Setting Up SSH Keys on Unix-based Systems

About SSH Keys

Secure Shell (better known as SSH) is a cryptographic network protocol which allows users to securely perform a number of network services over an unsecured network. SSH keys provide a more secure way of logging into a server with SSH than using a password alone. While a password can eventually be cracked with a brute force attack, SSH keys are nearly impossible to decipher by brute force alone.

Generating a key pair provides you with two long string of characters: a public and a private key. You can place the public key on any server, and then unlock it by connecting to it with a client that already has the private key. When the two match up, the system unlocks without the need for a password. You can increase security even more by protecting the private key with a passphrase.

Step 1 — Creating the Key Pair

The first step is to create a key pair on the client machine (usually your computer):

ssh-keygen

Note: By default recent versions of ssh-keygen will create a 3072-bit RSA key pair, which is secure enough for most use cases (you may optionally pass in the -b 4096 flag to create a larger 4096-bit key).

After entering the command, you should see the following output:

Output:

Generating public/private rsa key pair.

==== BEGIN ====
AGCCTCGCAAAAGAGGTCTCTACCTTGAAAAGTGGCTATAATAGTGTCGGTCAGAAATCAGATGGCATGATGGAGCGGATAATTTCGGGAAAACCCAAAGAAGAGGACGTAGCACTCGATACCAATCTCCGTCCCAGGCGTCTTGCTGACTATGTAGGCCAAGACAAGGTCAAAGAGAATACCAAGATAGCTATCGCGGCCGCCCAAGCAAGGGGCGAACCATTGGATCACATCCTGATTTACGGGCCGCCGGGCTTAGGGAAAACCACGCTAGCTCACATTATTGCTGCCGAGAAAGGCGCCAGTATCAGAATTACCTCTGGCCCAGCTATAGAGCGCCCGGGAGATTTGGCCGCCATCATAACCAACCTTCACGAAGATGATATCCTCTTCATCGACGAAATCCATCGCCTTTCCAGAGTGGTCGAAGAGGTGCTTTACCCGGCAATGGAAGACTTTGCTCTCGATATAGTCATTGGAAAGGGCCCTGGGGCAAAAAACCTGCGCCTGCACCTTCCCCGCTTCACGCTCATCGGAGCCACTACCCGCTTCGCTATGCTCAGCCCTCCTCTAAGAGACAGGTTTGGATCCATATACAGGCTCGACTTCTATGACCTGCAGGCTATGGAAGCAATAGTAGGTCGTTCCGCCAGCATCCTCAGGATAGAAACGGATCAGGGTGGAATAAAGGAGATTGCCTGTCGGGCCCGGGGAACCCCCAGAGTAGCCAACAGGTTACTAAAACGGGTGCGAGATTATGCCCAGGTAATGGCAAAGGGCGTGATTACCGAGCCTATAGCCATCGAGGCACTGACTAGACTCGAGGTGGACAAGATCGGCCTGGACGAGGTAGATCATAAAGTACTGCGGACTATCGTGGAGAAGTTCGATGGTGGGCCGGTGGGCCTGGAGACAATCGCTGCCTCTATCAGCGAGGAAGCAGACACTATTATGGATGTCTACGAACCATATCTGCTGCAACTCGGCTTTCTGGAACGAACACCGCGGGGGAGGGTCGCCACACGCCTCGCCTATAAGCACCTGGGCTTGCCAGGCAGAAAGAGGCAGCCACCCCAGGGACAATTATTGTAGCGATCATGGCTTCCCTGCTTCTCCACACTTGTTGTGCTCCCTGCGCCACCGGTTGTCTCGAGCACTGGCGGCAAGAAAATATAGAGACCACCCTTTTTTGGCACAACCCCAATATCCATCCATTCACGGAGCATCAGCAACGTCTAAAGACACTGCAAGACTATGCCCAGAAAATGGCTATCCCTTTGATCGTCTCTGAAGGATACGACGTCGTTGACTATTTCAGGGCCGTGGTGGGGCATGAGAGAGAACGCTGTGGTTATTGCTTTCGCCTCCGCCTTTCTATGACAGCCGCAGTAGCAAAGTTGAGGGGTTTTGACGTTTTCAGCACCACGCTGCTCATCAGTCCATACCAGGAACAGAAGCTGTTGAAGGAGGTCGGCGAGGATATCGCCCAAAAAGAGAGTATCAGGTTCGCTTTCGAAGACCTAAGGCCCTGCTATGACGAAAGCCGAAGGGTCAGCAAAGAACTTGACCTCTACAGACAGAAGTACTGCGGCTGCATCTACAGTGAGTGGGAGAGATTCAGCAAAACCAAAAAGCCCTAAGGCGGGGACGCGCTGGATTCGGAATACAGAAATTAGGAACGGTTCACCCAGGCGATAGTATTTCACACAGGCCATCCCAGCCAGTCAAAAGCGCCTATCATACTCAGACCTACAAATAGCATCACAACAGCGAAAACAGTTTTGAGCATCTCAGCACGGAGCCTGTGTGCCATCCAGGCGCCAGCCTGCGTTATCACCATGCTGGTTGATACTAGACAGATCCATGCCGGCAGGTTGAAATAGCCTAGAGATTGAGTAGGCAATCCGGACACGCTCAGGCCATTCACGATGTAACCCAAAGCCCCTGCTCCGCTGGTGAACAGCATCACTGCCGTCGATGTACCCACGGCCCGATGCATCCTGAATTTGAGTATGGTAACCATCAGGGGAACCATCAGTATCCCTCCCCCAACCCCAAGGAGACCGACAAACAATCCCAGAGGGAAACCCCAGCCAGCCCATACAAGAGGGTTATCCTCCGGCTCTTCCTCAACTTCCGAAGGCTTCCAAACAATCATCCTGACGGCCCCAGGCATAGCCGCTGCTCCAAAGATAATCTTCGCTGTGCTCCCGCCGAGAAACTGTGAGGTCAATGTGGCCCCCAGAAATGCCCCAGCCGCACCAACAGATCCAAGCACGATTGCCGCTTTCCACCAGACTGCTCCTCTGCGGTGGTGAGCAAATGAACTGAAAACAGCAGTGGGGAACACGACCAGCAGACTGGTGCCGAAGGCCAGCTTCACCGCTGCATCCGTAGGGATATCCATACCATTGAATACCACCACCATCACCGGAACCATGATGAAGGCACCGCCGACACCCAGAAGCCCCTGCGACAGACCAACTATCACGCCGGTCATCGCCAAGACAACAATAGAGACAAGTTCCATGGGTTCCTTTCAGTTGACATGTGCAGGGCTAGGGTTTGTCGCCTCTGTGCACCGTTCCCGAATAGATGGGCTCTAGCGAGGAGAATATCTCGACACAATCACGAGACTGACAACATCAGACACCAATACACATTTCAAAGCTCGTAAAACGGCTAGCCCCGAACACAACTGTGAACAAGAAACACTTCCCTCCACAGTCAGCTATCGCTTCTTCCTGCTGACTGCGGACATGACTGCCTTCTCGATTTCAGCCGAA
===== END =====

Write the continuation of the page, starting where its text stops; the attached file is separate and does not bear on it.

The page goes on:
Enter file in which to save the key (/your_home/.ssh/id_rsa):

Press enter to save the key pair into the .ssh/ subdirectory in your home directory, or specify an alternate path.

If you had previously generated an SSH key pair, you may see the following prompt:

Output:

/home/<your_home>/.ssh/id_rsa already exists.
Overwrite (y/n)?

If you choose to overwrite the key on disk, you will not be able to authenticate using the previous key anymore. Be very careful when selecting yes, as this is a destructive process that cannot be reversed.

You should then see the following prompt:

Output:

Enter passphrase (empty for no passphrase):

Here you optionally may enter a secure passphrase, which is highly recommended. A passphrase adds an additional layer of security to prevent unauthorized users from logging in.

You should then see the output similar to the following:

Output:

Your identification has been saved in /<your_home>/.ssh/id_rsa
Your public key has been saved in /<your_home>/.ssh/id_rsa.pub
The key fingerprint is:
SHA256:/hk7MJ5n5aiqdfTVUZr+2Qt+qCiS7BIm5Iv0dxrc3ks user@host